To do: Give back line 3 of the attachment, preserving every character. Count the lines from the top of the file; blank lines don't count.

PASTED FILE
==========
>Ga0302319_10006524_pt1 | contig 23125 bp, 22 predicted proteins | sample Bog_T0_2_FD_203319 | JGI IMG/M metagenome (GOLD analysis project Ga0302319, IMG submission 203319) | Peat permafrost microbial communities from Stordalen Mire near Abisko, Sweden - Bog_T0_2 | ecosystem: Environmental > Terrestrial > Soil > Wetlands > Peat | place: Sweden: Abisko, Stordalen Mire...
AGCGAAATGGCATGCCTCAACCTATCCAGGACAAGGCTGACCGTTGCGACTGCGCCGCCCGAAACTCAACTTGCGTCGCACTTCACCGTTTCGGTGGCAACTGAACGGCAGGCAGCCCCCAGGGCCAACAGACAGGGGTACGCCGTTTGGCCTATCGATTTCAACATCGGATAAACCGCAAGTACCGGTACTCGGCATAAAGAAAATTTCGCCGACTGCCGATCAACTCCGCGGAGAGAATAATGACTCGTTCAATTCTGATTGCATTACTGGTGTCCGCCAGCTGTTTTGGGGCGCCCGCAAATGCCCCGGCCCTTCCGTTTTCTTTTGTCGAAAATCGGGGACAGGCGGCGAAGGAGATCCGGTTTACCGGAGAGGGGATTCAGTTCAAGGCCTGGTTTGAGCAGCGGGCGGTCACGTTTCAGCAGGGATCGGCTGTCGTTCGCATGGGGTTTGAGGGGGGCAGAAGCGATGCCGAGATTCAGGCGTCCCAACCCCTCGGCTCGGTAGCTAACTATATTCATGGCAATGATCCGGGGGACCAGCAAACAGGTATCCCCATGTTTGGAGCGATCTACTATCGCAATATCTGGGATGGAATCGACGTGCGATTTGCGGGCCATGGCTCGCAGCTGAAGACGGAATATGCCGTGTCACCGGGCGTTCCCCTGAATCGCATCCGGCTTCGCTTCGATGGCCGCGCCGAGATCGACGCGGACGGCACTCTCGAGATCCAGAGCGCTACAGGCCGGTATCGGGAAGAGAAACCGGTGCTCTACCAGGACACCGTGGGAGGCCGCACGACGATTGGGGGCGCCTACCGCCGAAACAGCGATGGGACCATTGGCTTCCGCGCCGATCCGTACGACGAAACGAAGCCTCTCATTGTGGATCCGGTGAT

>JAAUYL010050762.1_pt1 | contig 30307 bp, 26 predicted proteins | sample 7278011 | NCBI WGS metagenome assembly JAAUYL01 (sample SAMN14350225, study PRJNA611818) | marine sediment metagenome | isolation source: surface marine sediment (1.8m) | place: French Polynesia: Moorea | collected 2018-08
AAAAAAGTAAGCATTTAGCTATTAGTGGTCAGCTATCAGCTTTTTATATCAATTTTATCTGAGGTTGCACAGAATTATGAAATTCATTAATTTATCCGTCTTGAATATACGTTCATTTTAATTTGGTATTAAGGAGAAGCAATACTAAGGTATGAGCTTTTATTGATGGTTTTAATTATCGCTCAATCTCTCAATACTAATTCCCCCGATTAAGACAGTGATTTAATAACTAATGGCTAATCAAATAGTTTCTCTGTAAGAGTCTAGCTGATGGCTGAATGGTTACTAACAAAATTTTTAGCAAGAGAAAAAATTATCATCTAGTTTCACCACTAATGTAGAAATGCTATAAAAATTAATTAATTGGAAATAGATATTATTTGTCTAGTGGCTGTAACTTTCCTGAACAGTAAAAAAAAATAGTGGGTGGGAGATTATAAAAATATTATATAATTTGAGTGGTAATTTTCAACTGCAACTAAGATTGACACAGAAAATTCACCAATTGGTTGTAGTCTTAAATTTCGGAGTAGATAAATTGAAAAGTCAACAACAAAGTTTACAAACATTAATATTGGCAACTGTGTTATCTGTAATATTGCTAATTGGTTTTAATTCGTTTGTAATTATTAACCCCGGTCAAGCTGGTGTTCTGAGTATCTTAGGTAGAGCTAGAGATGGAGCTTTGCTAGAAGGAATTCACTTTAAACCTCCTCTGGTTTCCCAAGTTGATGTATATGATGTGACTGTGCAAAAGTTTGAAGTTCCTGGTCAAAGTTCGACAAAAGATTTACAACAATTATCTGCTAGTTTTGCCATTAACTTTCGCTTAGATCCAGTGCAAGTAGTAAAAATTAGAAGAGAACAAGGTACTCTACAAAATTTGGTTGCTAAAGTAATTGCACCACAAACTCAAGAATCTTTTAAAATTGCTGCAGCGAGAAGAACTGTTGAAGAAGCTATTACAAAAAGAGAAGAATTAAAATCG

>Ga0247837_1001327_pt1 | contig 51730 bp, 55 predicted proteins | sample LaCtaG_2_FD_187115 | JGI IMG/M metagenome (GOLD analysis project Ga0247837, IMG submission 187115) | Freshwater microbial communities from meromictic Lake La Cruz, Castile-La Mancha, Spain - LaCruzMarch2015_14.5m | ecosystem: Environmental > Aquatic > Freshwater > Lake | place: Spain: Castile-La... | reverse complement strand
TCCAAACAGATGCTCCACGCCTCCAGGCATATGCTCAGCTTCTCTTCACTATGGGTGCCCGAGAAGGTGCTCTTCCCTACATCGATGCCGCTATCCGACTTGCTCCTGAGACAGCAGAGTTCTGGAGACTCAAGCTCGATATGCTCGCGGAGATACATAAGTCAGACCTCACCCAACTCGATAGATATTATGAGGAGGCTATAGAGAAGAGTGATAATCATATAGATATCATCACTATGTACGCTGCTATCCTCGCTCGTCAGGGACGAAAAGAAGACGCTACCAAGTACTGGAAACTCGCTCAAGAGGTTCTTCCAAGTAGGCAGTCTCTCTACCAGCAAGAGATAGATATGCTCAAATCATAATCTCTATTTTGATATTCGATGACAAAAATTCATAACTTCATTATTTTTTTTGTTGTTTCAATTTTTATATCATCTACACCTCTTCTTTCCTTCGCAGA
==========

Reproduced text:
>JAAUYL010050762.1_pt1 | contig 30307 bp, 26 predicted proteins | sample 7278011 | NCBI WGS metagenome assembly JAAUYL01 (sample SAMN14350225, study PRJNA611818) | marine sediment metagenome | isolation source: surface marine sediment (1.8m) | place: French Polynesia: Moorea | collected 2018-08